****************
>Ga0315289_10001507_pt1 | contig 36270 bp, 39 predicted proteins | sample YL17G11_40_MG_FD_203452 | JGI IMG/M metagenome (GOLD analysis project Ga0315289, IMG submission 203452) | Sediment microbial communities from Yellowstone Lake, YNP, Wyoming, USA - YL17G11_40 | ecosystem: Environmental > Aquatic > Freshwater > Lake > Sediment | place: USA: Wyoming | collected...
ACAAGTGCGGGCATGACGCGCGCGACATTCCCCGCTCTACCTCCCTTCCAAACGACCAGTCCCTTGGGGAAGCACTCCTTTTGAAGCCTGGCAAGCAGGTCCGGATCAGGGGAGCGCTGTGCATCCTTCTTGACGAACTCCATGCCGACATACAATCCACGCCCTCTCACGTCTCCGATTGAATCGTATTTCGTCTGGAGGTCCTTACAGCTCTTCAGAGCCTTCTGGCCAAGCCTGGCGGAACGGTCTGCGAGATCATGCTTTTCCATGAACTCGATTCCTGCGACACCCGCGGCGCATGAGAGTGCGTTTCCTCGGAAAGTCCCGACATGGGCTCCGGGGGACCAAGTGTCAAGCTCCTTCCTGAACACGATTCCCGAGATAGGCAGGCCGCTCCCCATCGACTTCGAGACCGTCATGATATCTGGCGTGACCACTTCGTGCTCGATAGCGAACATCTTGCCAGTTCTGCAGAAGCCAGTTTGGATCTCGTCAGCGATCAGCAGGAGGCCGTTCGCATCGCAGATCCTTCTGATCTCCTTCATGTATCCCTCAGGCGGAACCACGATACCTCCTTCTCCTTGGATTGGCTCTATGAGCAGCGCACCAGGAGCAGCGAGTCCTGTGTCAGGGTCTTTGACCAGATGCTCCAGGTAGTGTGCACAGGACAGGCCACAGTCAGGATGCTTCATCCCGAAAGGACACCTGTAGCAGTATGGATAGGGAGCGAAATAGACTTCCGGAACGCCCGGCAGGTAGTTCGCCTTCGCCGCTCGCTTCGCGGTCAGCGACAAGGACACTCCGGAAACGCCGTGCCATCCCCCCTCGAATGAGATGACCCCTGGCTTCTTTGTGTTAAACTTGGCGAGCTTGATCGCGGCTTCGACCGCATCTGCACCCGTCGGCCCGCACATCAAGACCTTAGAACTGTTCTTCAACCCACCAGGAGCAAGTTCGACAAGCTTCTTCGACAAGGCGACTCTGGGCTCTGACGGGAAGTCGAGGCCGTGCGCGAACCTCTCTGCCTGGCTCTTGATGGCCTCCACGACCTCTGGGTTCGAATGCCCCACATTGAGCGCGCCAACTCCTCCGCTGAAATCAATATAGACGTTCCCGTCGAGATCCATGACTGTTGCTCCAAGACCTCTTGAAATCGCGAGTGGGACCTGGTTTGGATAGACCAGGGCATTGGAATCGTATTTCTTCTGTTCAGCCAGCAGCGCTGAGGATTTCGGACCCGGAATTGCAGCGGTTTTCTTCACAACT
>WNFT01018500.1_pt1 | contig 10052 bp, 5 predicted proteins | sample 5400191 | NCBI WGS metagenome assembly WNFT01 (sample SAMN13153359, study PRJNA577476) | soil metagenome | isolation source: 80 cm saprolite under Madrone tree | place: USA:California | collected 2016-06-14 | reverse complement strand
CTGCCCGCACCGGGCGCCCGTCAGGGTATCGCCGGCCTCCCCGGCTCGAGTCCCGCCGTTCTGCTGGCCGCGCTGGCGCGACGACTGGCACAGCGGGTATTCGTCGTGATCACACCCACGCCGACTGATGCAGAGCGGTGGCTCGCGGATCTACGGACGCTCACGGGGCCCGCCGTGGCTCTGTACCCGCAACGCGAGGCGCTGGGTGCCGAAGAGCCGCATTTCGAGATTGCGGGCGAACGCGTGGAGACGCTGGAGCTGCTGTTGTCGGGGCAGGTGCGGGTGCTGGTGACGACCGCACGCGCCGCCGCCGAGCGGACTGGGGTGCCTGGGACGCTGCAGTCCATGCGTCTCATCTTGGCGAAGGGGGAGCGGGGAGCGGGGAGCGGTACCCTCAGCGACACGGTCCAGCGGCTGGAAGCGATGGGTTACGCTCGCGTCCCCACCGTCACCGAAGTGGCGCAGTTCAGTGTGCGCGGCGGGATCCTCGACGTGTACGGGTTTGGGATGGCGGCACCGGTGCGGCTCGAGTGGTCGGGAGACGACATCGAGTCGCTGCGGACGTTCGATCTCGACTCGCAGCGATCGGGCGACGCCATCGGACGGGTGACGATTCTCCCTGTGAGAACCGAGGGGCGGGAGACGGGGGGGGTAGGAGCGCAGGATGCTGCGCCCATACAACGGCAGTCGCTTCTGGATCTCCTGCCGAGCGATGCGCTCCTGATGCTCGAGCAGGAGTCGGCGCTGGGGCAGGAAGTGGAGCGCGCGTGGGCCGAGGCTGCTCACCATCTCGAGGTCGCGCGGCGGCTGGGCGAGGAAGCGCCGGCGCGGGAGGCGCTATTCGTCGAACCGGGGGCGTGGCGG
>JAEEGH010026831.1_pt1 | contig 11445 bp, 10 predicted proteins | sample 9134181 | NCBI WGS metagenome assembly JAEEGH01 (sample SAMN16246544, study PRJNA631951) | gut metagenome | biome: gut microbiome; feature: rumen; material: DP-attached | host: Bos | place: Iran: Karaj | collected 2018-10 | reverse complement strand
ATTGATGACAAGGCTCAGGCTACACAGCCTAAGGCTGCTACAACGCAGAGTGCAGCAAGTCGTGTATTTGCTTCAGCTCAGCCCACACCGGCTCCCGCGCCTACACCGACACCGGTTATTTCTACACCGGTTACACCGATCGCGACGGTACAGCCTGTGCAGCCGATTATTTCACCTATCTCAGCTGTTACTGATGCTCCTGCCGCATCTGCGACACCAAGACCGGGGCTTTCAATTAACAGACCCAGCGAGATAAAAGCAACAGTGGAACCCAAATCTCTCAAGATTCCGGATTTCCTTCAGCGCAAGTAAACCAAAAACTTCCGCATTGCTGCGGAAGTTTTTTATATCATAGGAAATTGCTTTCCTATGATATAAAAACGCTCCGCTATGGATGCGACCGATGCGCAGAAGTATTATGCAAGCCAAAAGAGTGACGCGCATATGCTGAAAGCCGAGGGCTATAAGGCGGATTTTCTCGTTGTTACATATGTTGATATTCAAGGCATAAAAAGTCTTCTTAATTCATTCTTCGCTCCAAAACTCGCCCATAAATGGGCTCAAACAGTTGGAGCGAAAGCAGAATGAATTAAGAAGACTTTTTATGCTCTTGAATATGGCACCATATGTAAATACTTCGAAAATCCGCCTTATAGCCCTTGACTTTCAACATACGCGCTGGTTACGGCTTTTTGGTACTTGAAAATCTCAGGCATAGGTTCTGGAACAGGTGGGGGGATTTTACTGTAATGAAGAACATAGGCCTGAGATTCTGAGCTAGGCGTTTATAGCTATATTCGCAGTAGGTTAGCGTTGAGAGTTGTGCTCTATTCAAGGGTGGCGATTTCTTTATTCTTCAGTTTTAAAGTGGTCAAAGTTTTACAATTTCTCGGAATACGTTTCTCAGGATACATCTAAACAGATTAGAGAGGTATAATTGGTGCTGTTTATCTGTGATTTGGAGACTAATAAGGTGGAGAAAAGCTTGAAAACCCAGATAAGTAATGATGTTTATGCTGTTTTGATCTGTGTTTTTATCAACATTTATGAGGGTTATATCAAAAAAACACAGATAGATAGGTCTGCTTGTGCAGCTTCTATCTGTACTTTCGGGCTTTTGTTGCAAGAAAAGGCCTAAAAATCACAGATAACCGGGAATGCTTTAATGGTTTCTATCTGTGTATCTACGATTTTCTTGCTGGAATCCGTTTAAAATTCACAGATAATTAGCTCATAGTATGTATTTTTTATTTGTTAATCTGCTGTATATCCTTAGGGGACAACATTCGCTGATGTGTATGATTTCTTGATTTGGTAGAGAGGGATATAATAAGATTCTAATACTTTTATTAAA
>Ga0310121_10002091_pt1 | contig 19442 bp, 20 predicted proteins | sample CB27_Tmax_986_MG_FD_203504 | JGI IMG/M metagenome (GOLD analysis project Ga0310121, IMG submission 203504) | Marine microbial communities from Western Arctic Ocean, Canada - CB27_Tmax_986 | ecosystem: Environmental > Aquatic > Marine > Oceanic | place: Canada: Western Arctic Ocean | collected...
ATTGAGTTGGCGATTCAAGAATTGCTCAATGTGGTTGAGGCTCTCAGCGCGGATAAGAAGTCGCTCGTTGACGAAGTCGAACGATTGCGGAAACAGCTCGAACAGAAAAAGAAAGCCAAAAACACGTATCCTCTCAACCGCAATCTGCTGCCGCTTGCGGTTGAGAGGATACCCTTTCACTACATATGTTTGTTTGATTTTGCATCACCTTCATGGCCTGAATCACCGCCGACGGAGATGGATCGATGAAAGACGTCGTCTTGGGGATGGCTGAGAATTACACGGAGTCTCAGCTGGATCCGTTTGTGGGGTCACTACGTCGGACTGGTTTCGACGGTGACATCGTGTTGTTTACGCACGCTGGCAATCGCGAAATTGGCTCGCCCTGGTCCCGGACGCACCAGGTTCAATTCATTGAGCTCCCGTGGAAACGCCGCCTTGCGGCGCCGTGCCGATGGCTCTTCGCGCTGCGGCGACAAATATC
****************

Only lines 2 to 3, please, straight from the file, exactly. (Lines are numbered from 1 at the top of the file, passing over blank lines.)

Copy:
ACAAGTGCGGGCATGACGCGCGCGACATTCCCCGCTCTACCTCCCTTCCAAACGACCAGTCCCTTGGGGAAGCACTCCTTTTGAAGCCTGGCAAGCAGGTCCGGATCAGGGGAGCGCTGTGCATCCTTCTTGACGAACTCCATGCCGACATACAATCCACGCCCTCTCACGTCTCCGATTGAATCGTATTTCGTCTGGAGGTCCTTACAGCTCTTCAGAGCCTTCTGGCCAAGCCTGGCGGAACGGTCTGCGAGATCATGCTTTTCCATGAACTCGATTCCTGCGACACCCGCGGCGCATGAGAGTGCGTTTCCTCGGAAAGTCCCGACATGGGCTCCGGGGGACCAAGTGTCAAGCTCCTTCCTGAACACGATTCCCGAGATAGGCAGGCCGCTCCCCATCGACTTCGAGACCGTCATGATATCTGGCGTGACCACTTCGTGCTCGATAGCGAACATCTTGCCAGTTCTGCAGAAGCCAGTTTGGATCTCGTCAGCGATCAGCAGGAGGCCGTTCGCATCGCAGATCCTTCTGATCTCCTTCATGTATCCCTCAGGCGGAACCACGATACCTCCTTCTCCTTGGATTGGCTCTATGAGCAGCGCACCAGGAGCAGCGAGTCCTGTGTCAGGGTCTTTGACCAGATGCTCCAGGTAGTGTGCACAGGACAGGCCACAGTCAGGATGCTTCATCCCGAAAGGACACCTGTAGCAGTATGGATAGGGAGCGAAATAGACTTCCGGAACGCCCGGCAGGTAGTTCGCCTTCGCCGCTCGCTTCGCGGTCAGCGACAAGGACACTCCGGAAACGCCGTGCCATCCCCCCTCGAATGAGATGACCCCTGGCTTCTTTGTGTTAAACTTGGCGAGCTTGATCGCGGCTTCGACCGCATCTGCACCCGTCGGCCCGCACATCAAGACCTTAGAACTGTTCTTCAACCCACCAGGAGCAAGTTCGACAAGCTTCTTCGACAAGGCGACTCTGGGCTCTGACGGGAAGTCGAGGCCGTGCGCGAACCTCTCTGCCTGGCTCTTGATGGCCTCCACGACCTCTGGGTTCGAATGCCCCACATTGAGCGCGCCAACTCCTCCGCTGAAATCAATATAGACGTTCCCGTCGAGATCCATGACTGTTGCTCCAAGACCTCTTGAAATCGCGAGTGGGACCTGGTTTGGATAGACCAGGGCATTGGAATCGTATTTCTTCTGTTCAGCCAGCAGCGCTGAGGATTTCGGACCCGGAATTGCAGCGGTTTTCTTCACAACT
>WNFT01018500.1_pt1 | contig 10052 bp, 5 predicted proteins | sample 5400191 | NCBI WGS metagenome assembly WNFT01 (sample SAMN13153359, study PRJNA577476) | soil metagenome | isolation source: 80 cm saprolite under Madrone tree | place: USA:California | collected 2016-06-14 | reverse complement strand